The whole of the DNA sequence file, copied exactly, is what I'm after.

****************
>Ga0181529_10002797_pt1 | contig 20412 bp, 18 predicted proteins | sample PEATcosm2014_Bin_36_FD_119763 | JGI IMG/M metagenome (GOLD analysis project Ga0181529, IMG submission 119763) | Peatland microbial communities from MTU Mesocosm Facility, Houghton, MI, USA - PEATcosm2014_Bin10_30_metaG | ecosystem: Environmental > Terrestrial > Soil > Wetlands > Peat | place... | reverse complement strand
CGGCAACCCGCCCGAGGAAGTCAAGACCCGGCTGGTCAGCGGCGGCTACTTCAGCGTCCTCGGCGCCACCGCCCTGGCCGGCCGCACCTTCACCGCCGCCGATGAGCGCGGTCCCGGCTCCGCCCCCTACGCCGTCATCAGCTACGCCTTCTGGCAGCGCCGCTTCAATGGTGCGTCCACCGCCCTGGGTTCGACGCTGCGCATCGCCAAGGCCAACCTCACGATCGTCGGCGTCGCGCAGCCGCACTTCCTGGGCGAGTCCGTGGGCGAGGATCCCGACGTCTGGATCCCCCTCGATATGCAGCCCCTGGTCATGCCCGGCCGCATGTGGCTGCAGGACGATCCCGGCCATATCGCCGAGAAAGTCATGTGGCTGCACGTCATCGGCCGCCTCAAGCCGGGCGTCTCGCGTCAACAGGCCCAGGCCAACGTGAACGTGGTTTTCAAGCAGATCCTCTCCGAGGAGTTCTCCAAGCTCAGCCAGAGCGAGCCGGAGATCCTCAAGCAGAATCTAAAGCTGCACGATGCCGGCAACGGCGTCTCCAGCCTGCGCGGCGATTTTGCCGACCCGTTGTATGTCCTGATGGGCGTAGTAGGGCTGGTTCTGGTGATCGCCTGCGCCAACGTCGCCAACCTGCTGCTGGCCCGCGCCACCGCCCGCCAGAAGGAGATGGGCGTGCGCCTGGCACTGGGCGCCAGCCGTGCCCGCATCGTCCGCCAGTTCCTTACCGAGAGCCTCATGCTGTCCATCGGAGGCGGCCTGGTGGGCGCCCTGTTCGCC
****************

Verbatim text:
>Ga0181529_10002797_pt1 | contig 20412 bp, 18 predicted proteins | sample PEATcosm2014_Bin_36_FD_119763 | JGI IMG/M metagenome (GOLD analysis project Ga0181529, IMG submission 119763) | Peatland microbial communities from MTU Mesocosm Facility, Houghton, MI, USA - PEATcosm2014_Bin10_30_metaG | ecosystem: Environmental > Terrestrial > Soil > Wetlands > Peat | place... | reverse complement strand
CGGCAACCCGCCCGAGGAAGTCAAGACCCGGCTGGTCAGCGGCGGCTACTTCAGCGTCCTCGGCGCCACCGCCCTGGCCGGCCGCACCTTCACCGCCGCCGATGAGCGCGGTCCCGGCTCCGCCCCCTACGCCGTCATCAGCTACGCCTTCTGGCAGCGCCGCTTCAATGGTGCGTCCACCGCCCTGGGTTCGACGCTGCGCATCGCCAAGGCCAACCTCACGATCGTCGGCGTCGCGCAGCCGCACTTCCTGGGCGAGTCCGTGGGCGAGGATCCCGACGTCTGGATCCCCCTCGATATGCAGCCCCTGGTCATGCCCGGCCGCATGTGGCTGCAGGACGATCCCGGCCATATCGCCGAGAAAGTCATGTGGCTGCACGTCATCGGCCGCCTCAAGCCGGGCGTCTCGCGTCAACAGGCCCAGGCCAACGTGAACGTGGTTTTCAAGCAGATCCTCTCCGAGGAGTTCTCCAAGCTCAGCCAGAGCGAGCCGGAGATCCTCAAGCAGAATCTAAAGCTGCACGATGCCGGCAACGGCGTCTCCAGCCTGCGCGGCGATTTTGCCGACCCGTTGTATGTCCTGATGGGCGTAGTAGGGCTGGTTCTGGTGATCGCCTGCGCCAACGTCGCCAACCTGCTGCTGGCCCGCGCCACCGCCCGCCAGAAGGAGATGGGCGTGCGCCTGGCACTGGGCGCCAGCCGTGCCCGCATCGTCCGCCAGTTCCTTACCGAGAGCCTCATGCTGTCCATCGGAGGCGGCCTGGTGGGCGCCCTGTTCGCC